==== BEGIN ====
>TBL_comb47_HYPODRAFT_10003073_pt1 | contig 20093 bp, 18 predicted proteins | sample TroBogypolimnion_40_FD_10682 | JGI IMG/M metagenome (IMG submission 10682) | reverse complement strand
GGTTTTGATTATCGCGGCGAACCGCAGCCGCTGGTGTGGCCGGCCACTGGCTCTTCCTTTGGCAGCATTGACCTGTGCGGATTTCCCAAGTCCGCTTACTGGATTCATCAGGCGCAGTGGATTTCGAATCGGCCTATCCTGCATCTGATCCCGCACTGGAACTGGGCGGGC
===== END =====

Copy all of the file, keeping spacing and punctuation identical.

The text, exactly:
>TBL_comb47_HYPODRAFT_10003073_pt1 | contig 20093 bp, 18 predicted proteins | sample TroBogypolimnion_40_FD_10682 | JGI IMG/M metagenome (IMG submission 10682) | reverse complement strand
GGTTTTGATTATCGCGGCGAACCGCAGCCGCTGGTGTGGCCGGCCACTGGCTCTTCCTTTGGCAGCATTGACCTGTGCGGATTTCCCAAGTCCGCTTACTGGATTCATCAGGCGCAGTGGATTTCGAATCGGCCTATCCTGCATCTGATCCCGCACTGGAACTGGGCGGGC